Or I guess a better question... will this change anything except decrease your need for a good network?


Being able to do all these works on a cell phone, with no network, should be a big gain.


Cell phones were already powerful enough for most of this to begin with. Face recognition? Windows 98 on a 180MHz Evergreen Overclocked processor and 48MB RAM did that just fine. Voice? Ditto. Handwriting recognition? Palm Pilots with far less power could do it.

I think nobody's bothered to code that stuff in, because, well, despite trying time and time again to make these hot-shit features for a couple of decades, these features end up unused. Those that pay attention to history see this, and figure "Probably not worth trying, even in this day and age."


Maybe they are unused because the implementation was poor. And the implementation was poor because a Pentium 2 processor is shit and deep learning has only been practical in the last couple of years.

More specifically, I had a Palm Pilot, and you had to write using weird letter shapes for it to work.


The implementation worked great. You walked up to your computer, turned it on, and looked at the camera. Bam! You were logged in, assuming you had enough proper light on your face for the software to make out your facial shape.

It was just bloody annoying because you had to wait about 15 seconds for it to figure everything out. It was far faster to just use the keyboard.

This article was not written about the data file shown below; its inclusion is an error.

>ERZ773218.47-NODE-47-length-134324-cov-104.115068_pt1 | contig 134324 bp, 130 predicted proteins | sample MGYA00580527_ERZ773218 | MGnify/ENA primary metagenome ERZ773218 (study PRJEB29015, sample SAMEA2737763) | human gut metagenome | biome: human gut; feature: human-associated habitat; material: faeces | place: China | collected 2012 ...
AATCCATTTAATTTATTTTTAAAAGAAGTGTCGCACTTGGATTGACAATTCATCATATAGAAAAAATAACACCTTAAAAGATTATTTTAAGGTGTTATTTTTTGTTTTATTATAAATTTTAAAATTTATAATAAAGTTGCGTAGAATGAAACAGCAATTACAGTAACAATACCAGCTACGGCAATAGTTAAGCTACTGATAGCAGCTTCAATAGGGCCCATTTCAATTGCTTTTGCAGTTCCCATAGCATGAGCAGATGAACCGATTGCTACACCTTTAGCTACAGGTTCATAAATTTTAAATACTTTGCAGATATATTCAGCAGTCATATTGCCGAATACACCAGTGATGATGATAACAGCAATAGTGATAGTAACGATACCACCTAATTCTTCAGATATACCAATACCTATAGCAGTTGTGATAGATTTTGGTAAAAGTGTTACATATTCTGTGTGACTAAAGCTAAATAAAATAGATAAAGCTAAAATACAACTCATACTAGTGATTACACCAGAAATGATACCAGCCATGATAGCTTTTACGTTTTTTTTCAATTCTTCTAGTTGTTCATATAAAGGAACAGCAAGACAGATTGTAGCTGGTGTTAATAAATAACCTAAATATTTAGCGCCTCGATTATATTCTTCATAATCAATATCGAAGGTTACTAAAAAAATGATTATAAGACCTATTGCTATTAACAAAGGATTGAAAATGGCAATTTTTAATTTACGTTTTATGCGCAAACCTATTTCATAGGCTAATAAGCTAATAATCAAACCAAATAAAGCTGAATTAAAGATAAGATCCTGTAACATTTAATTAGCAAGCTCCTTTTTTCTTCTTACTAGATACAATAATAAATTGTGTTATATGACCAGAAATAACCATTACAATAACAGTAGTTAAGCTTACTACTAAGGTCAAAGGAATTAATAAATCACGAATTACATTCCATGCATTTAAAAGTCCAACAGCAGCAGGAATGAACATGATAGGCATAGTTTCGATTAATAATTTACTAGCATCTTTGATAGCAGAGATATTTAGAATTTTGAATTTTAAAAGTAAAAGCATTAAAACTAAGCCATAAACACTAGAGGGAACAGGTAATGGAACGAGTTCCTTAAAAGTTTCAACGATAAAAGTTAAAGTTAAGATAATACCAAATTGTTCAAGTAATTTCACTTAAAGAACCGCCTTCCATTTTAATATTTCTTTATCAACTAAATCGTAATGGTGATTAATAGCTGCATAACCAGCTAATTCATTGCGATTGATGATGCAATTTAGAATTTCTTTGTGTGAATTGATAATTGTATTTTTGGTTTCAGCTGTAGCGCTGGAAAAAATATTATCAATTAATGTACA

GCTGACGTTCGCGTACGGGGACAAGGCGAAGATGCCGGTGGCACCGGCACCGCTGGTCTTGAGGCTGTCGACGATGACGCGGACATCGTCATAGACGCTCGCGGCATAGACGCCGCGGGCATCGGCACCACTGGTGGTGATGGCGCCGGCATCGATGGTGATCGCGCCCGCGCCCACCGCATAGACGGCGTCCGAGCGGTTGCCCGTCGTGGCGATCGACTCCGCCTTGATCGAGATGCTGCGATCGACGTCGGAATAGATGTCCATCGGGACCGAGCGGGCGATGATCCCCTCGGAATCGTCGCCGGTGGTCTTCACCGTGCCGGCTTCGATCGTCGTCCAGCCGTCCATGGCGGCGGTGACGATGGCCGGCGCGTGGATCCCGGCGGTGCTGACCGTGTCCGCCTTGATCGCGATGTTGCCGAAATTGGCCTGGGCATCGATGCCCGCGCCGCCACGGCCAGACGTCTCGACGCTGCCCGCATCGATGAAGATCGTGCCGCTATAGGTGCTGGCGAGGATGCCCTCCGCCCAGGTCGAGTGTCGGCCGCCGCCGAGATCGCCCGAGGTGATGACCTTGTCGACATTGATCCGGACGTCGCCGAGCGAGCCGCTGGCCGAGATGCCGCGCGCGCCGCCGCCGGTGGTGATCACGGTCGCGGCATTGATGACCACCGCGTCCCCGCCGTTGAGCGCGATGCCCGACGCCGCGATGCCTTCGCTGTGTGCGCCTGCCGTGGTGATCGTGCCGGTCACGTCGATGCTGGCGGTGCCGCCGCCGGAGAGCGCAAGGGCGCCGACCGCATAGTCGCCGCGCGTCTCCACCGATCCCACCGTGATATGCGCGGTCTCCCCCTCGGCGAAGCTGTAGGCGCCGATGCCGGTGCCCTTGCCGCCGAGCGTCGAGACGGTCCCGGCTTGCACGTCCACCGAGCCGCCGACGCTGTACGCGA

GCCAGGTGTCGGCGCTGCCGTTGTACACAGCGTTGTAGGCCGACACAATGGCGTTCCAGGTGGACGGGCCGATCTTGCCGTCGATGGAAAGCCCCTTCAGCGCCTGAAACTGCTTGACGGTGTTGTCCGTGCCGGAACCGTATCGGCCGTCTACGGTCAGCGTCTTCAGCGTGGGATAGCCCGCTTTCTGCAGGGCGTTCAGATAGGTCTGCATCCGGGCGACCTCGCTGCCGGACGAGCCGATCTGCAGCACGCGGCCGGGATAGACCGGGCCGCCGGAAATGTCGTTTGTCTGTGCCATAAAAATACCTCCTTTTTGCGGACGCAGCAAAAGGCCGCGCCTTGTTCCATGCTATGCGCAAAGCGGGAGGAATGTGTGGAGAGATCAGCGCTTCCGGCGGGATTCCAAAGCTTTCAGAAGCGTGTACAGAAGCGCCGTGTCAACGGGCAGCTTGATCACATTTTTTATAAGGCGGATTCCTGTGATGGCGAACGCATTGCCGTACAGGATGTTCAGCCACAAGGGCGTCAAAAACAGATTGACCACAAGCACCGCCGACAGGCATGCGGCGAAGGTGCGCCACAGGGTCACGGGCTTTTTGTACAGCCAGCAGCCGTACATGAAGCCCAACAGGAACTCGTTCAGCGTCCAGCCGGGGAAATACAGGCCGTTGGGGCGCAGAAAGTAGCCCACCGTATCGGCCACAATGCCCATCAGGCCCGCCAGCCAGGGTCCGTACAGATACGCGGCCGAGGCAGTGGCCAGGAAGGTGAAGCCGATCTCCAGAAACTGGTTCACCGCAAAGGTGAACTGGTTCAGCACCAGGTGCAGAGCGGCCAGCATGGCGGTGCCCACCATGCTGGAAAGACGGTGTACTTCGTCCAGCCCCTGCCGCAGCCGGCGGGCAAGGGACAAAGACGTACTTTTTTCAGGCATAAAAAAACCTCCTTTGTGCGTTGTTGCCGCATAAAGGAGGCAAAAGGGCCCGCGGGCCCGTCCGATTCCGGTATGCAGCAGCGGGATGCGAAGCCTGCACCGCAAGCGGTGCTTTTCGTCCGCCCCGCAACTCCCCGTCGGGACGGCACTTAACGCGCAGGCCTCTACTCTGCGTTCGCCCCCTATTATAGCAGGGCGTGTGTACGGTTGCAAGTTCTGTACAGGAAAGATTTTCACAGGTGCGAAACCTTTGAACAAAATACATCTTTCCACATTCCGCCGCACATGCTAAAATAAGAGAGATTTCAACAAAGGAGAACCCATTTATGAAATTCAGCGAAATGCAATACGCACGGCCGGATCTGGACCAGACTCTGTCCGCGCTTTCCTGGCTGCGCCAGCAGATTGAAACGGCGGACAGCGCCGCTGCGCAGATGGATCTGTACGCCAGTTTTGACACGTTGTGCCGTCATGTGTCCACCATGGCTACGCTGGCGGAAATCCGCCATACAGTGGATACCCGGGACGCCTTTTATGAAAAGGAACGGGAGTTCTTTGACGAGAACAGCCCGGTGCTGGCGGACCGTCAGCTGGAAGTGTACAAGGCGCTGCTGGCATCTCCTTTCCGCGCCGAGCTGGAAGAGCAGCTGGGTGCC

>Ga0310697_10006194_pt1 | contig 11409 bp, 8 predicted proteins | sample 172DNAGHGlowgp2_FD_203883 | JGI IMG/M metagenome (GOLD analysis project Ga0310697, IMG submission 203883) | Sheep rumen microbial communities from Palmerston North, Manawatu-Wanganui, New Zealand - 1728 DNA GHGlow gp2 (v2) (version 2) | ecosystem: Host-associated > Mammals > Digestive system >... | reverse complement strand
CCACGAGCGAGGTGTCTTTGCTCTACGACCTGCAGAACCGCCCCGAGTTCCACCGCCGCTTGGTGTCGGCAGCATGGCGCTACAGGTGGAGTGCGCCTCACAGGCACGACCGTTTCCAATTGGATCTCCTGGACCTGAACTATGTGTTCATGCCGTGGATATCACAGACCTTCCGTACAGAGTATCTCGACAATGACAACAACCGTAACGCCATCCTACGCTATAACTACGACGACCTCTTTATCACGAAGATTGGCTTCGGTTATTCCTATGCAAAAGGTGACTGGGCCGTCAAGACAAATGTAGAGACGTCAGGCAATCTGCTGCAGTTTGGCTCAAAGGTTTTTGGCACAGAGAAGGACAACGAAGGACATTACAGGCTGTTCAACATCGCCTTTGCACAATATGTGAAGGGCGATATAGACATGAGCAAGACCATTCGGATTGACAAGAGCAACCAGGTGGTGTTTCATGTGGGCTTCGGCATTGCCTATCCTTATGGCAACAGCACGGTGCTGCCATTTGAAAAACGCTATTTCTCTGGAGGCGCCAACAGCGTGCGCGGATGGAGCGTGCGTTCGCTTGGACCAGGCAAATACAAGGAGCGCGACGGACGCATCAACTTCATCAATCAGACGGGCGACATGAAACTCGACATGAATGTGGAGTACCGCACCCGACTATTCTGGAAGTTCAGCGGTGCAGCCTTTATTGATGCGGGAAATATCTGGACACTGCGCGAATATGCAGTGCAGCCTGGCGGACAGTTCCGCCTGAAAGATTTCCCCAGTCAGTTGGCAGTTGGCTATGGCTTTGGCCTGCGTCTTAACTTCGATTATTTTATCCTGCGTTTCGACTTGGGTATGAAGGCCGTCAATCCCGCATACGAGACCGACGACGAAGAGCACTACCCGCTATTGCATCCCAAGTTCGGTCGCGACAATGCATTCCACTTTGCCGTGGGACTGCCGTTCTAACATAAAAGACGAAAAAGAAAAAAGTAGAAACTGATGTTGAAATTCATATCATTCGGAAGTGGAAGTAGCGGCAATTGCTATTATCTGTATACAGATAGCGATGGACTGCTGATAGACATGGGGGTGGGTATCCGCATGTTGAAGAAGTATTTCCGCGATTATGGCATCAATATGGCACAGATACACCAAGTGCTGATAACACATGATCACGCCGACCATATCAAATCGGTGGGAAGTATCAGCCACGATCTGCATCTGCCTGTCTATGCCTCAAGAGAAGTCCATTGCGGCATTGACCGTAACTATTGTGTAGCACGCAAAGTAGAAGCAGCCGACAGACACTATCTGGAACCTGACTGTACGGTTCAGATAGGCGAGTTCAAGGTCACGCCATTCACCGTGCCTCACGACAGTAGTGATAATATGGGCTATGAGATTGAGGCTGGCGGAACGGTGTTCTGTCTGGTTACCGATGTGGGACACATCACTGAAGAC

High accuracy voice recognition done fully on the mobile client, instead of on the cloud, would be pretty big, and useful. I think we'll get there in 1-2 years


We had that with Dragon Naturally Speaking and had it working on Pentium-4 Class hardware.


HMM based speech recognition works ok locally today (and has worked for a while as you say) but there is a large difference in word error rate, handling noisy environments etc when compared to SOTA recurrent neural network models. Those don't (yet) run realtime locally on mobile hardware, but we are not far off.

The difference between 8x% and 97% accurate speech recognition in terms of user experience is pretty drastic


I remember Dragon Naturally Speaking. You had to do a lot of training to your specific voice to get it to a level of accuracy I would describe as "not great." You'd have to slow down your speaking to get anything I'd consider acceptable output out of it. Modern systems are much better.


> Windows 98 on a 180MHz Evergreen Overclocked processor and 48MB RAM did that just fine.

No it didn't


http://www.prnewswire.com/news-releases/visionics-introduces...

     Systems Requirements for FaceIt PC
     -- Microsoft Windows 95.
     -- 90 MHz Intel Pentium compatible or higher.
     -- 16 MB RAM/10 MB free hard disc space.
     -- VGA or higher video display adapter.
     -- CD-ROM drive.
     -- Microsoft Video for Windows (VFW) compatible video capture system with
        resolution 320 x 240, depth: 15 bit RGB, capture rate to memory:
        5 frames/sec.


there is a big difference in recognition accuracy between that and current state of the art systems. This isnt just a bit of incremental improvement. Todays systems are way better, but they also require a bit more processing.


Ahh well how can we forget FaceIt: the cutting edge of facial recognition. 20 years behind the curve but at least it can run on Windows 95, so that proves your point? Damn these kids with their bloated software, we got terrible results using rubbish software with 16mb of ram processing at 5 FPS and so should they!